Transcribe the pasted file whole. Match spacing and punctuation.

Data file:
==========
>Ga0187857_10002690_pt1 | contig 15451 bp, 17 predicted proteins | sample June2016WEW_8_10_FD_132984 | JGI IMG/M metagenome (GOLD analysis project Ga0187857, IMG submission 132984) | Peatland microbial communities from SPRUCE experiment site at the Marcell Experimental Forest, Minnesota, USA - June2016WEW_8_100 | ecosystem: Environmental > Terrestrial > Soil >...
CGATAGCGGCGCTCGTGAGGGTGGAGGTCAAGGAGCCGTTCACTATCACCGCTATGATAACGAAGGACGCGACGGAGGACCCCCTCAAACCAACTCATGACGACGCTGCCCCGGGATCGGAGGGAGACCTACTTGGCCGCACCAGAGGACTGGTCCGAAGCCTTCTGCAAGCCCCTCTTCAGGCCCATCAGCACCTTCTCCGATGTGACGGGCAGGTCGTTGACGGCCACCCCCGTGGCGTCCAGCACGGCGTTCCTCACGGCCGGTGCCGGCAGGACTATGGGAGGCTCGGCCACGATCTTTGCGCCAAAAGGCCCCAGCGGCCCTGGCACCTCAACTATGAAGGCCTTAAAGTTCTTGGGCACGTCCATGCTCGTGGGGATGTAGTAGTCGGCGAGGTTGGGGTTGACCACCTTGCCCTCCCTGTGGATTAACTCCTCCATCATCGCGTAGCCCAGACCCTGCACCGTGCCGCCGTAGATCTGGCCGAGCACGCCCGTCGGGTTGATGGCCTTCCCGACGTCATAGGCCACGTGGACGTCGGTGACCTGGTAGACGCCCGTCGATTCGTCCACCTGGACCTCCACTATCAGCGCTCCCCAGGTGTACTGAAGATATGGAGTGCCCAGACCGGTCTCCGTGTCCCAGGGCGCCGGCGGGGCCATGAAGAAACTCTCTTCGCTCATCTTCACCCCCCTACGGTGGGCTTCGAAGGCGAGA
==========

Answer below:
>Ga0187857_10002690_pt1 | contig 15451 bp, 17 predicted proteins | sample June2016WEW_8_10_FD_132984 | JGI IMG/M metagenome (GOLD analysis project Ga0187857, IMG submission 132984) | Peatland microbial communities from SPRUCE experiment site at the Marcell Experimental Forest, Minnesota, USA - June2016WEW_8_100 | ecosystem: Environmental > Terrestrial > Soil >...
CGATAGCGGCGCTCGTGAGGGTGGAGGTCAAGGAGCCGTTCACTATCACCGCTATGATAACGAAGGACGCGACGGAGGACCCCCTCAAACCAACTCATGACGACGCTGCCCCGGGATCGGAGGGAGACCTACTTGGCCGCACCAGAGGACTGGTCCGAAGCCTTCTGCAAGCCCCTCTTCAGGCCCATCAGCACCTTCTCCGATGTGACGGGCAGGTCGTTGACGGCCACCCCCGTGGCGTCCAGCACGGCGTTCCTCACGGCCGGTGCCGGCAGGACTATGGGAGGCTCGGCCACGATCTTTGCGCCAAAAGGCCCCAGCGGCCCTGGCACCTCAACTATGAAGGCCTTAAAGTTCTTGGGCACGTCCATGCTCGTGGGGATGTAGTAGTCGGCGAGGTTGGGGTTGACCACCTTGCCCTCCCTGTGGATTAACTCCTCCATCATCGCGTAGCCCAGACCCTGCACCGTGCCGCCGTAGATCTGGCCGAGCACGCCCGTCGGGTTGATGGCCTTCCCGACGTCATAGGCCACGTGGACGTCGGTGACCTGGTAGACGCCCGTCGATTCGTCCACCTGGACCTCCACTATCAGCGCTCCCCAGGTGTACTGAAGATATGGAGTGCCCAGACCGGTCTCCGTGTCCCAGGGCGCCGGCGGGGCCATGAAGAAACTCTCTTCGCTCATCTTCACCCCCCTACGGTGGGCTTCGAAGGCGAGA